One thing about this job, it's never boring. I've been meaning to update this news page for ages but I seem to have been constantly on the move since July, working, travelling and travelling for work. I'm certainly not complaining. After nine months in my study alone, writing Book Four (as yet untitled), I was ready for a break-out and a few adventures. I didn't quite count on a dog bite in Kentucky, tornado warnings and being driven fast along a motorway in Amsterdam by a taxi driver watching the World Cup on A CAR TV?? - but it has left me with a notebook of ideas for characters and plots, new contacts in the crime (writing!) world and a healthy new respect for poodles.

So before I return to Book Four, which I have missed dreadfully - I have a mental image of us running towards each other across a field, arms out - here are the highlights.

First, my summer started with a murder - not a real one, but the brilliant creation of crime writer Ann Cleeves, who rolled out her new mystery-story library initiative, Murder In The Ravenswick Hotel, at the Theakstons Old Peculier Crime Writing Festival in Harrogate. I was one of 20 crime authors who hosted a table of crime readers, each of us with the task of working out WHO DID IT. Actors from Ann's Shetland TV series added suspense to the night, and it was jolly good fun – even if our table came nowhere close to the answer. I realised as a crime author I'm probably expected to have more insight into solving a crime, but nope - not a clue.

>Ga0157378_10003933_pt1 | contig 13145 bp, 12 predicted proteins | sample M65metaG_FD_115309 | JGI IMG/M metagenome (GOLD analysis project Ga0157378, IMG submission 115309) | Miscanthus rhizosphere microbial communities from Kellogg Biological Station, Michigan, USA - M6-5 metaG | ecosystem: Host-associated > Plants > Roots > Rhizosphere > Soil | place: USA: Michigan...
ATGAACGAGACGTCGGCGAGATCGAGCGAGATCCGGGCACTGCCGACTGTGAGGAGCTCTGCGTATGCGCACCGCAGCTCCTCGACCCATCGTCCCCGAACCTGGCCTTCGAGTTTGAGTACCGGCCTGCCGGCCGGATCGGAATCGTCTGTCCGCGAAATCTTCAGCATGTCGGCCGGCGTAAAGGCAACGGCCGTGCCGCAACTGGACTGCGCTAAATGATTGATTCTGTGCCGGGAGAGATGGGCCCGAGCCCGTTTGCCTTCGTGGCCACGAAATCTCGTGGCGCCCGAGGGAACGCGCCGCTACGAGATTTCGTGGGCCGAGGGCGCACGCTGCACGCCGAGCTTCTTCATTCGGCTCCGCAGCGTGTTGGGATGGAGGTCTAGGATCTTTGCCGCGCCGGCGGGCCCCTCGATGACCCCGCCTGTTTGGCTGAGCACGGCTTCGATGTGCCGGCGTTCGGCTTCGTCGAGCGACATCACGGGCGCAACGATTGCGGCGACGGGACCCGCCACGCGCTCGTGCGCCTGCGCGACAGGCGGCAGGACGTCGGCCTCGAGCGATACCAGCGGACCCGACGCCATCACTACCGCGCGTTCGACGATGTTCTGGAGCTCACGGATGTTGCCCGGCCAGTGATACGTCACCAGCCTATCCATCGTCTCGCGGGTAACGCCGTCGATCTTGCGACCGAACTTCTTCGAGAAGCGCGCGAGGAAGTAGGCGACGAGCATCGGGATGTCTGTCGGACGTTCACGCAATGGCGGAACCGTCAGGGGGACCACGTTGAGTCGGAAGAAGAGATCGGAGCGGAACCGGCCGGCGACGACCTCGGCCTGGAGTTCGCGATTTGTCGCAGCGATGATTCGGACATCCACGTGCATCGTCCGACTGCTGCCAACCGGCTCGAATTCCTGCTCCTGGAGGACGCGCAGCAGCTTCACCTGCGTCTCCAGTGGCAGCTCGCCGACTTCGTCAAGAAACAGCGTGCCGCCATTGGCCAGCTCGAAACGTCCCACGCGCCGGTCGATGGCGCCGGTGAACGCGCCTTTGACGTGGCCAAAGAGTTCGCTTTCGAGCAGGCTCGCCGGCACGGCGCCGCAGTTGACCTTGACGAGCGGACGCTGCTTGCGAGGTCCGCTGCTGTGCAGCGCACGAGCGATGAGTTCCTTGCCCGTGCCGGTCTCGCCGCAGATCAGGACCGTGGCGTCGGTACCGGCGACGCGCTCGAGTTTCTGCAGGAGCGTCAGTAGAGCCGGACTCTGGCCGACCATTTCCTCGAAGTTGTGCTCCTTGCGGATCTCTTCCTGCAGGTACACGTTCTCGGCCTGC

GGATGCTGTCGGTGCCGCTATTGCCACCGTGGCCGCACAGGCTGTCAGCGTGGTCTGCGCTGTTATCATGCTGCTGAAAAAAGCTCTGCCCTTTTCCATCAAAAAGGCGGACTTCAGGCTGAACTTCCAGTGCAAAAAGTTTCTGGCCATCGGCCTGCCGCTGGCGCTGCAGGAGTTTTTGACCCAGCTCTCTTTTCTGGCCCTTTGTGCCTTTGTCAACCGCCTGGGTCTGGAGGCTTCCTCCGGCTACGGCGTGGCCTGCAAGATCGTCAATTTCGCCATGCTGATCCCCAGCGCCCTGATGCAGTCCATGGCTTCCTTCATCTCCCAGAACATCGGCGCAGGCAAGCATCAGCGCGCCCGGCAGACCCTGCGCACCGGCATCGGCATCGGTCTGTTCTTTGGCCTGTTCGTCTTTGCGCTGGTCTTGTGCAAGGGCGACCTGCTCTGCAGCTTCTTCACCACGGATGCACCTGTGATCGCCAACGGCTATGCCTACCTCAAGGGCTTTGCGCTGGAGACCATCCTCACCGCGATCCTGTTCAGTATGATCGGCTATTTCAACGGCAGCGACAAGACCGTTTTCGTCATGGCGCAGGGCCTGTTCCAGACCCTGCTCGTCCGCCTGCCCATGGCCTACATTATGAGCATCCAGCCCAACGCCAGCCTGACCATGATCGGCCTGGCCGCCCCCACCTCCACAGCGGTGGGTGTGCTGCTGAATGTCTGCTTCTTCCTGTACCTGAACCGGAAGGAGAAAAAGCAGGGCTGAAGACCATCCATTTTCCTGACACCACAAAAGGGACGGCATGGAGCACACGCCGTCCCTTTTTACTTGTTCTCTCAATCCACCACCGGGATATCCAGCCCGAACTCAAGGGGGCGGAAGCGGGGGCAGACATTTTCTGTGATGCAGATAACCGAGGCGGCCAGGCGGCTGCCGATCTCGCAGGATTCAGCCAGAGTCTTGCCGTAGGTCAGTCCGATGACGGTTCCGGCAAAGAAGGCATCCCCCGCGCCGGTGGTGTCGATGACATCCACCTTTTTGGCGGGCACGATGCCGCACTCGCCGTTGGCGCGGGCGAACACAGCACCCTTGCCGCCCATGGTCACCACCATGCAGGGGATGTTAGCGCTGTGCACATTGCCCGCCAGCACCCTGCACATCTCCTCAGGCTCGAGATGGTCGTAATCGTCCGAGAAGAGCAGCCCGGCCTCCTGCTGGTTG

I'd already fitted in some early summer research trips for Book Four to  Edinburgh and Amsterdam (which I survived despite the football-mad taxi driver) - then it was off to Canada and America with my family for a 3000-mile roadtrip. As a writer, I think it's too easy to become permanently attached to your laptop, so I made a big effort to leave mine at home and just enjoy the summer. (That's me canoeing down the Green River with my good pal, American writer Wes Berry.) Having said that my other big love apart from fiction is travel writing and photography, so I wrote a family holiday piece for The Times (out next year) and took a few hours to have lunch with my lovely US editor Emily Bestler in New York. I say that casually, but in my head I was, of course, shouting 'I'M HAVING LUNCH WITH MY AMERICAN EDITOR IN NEW YORK!!!' because even now, it still doesn't feel real. 

Then it was home to start promotional events for the paperback launch of The Hidden Girl. My new publicist Sam has set up some great events for me, and sent me off on my first ever Blog Tour (which I'll post here soon). I also had the thrill of seeing my first poster at Euston Station. It was a special moment, which I shared with the platform staff who took lots of photos for me. The guard then wound me up rather brilliantly that I'd have to buy a ticket to back off the platform - took me about five minutes.